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The Indian Express : Letters to the Editor
     
 
 
 
 
 

 

 
   LETTERS TO THE EDITOR
Wednesday, July 25, 2001

Coping with the trauma

Sir: Milind Ghatwai’s definition of how oustees "long to belong" (IE, June 28) should not be equated with the nostalgic memories these resettlers may have for their native homes.

Resettlers often experience some type of longing when they are in transition — a phase that begins when project-affected persons know they have to relocate. It is a phase that involves high levels of stress as families and communities are often spilt between their native homes and the new place of residence. However, when resettlers relocate based on choice, this longing can be minimised.

Based on my experience a number of oustees, displaced by the Sardar Sarovar Project and resettled around Dabhoi, are now in their tenth year of resettlement. For some, they have been able to cope with this feeling by selecting to relocate in resettlement units of their own choice. Whether this move was done individually or in small groups with other village members, these oustees were able to maintain their social networks at the new sites. In other projects of this kind, these networks are the first to be dismantled and destroyed. These are the networks which are essential in coping with the need to belong.

— ANUPMA JAIN
London


Whom do we trust?

Sir: Why it is termed as a massacre when Hindus are killed in Kashmir, whereas the Muslim killings are considered to be encounters. Whom should we trust — the press, the politicians, or the paramilitary?

— PRAKASH
On e-mail

Get back POK

Sir: Kashmir has been part of India from the beginning, prior to the division and creation of the two nations. Now that we know the facts, there is nothing to discuss and if Pakistan continues with its aggressive behaviour, it is time to respond once and for all and take back those parts of Kashmir that are presently with Pakistan.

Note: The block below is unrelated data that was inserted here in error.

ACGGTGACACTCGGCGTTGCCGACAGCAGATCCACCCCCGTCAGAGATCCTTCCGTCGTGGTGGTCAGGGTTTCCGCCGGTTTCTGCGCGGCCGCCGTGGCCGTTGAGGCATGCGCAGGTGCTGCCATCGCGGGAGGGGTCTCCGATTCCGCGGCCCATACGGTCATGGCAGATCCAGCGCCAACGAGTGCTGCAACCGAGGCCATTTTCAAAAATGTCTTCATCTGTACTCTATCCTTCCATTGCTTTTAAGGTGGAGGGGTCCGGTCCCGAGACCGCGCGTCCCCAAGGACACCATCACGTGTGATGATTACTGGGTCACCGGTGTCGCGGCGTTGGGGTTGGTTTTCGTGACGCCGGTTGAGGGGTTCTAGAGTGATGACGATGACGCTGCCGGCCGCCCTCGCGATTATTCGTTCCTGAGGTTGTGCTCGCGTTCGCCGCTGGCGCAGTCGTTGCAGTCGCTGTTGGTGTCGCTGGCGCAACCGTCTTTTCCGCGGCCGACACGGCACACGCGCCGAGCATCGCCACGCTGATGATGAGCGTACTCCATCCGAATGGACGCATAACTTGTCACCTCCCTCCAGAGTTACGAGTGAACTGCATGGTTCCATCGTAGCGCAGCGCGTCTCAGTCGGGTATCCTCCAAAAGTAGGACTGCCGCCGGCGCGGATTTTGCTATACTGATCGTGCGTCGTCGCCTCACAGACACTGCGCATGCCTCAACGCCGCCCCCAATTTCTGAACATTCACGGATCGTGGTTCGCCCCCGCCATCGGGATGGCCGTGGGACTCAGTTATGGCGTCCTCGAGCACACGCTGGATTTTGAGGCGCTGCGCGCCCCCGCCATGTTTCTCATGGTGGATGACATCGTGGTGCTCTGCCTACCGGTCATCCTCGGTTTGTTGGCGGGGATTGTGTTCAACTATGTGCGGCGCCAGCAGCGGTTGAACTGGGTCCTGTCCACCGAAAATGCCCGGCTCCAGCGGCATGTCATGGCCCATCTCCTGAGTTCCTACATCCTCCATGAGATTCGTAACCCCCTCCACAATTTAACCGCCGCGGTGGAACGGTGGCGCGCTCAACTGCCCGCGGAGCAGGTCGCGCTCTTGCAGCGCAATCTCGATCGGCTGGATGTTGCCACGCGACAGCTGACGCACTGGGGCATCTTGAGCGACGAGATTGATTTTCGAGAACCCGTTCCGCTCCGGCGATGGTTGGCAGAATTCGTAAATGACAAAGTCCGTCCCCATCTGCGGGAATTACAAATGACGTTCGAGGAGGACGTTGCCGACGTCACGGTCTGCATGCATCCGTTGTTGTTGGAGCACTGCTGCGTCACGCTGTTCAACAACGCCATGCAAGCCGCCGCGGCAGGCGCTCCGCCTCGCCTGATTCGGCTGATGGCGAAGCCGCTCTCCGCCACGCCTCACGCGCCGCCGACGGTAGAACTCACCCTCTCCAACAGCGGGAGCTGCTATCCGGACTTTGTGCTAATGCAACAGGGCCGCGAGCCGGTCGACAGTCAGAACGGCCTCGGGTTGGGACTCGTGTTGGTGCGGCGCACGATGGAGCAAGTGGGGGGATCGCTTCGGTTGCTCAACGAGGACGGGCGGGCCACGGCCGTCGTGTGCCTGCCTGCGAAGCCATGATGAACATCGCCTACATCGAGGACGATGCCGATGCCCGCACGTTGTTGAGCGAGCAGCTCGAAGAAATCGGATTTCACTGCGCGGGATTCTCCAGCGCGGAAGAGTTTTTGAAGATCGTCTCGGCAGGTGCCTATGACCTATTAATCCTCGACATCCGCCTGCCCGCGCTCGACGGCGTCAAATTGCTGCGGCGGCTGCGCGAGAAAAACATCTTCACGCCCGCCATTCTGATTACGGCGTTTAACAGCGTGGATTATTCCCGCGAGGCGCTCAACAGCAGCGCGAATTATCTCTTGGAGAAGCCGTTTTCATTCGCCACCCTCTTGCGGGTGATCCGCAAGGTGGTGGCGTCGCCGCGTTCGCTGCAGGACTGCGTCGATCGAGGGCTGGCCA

— RASIK DESAI
On e-mail

How about ‘Cowdam’?

Sir: Those who are interested in changing the name Ahmedabad into Karnavati or whatever, should consider changing it to Cowdam or Cowdung, or some such name, as Ahmedabad is presently taken over by cows. The other day, around 5 pm, I cycled from Vijaya Chaar Rasta to the highway (Taltej). Just on the left side of the road alone, I counted 78 cows (small and big). I imagine the other side would have had as many.

— J. MATTAM
Ahmedabad

O Shivaji!
Sir: A man who arose after a hundred deaths has finally fallen into eternal sleep. One of the most versatile actors of all times, who had played every role a man can ever imagine in the best possible way, has died.

‘V.C. Ganeshan’ was the name with which Shivaji Ganeshan entered films first. One veteran of the Tamil film industry, who saw him play the role of the great Maratha king, Shivaji, pronounced that he can no longer be separated from the name ‘Shivaji’. Hence, just like a saint gets a new name on enlightenment, this thespian got the name, ‘Shivaji Ganeshan’.

From then on, he went on to play a variety of roles from grandson to grandfather, patriot to traitor, hero, villain, comedian, singer, poet, artist, sportsman, a handicapped person, you name it and he has played it. These movies will keep him immortal.

So magnificent was his career that even I, an 18-year-old, born and brought up in Mumbai, cannot stop crying at the thought of his death. His life is, was, and will be an inspiration for every young man who has the power to dream.

— S.G. KRISHNA
On e-mail
 
   
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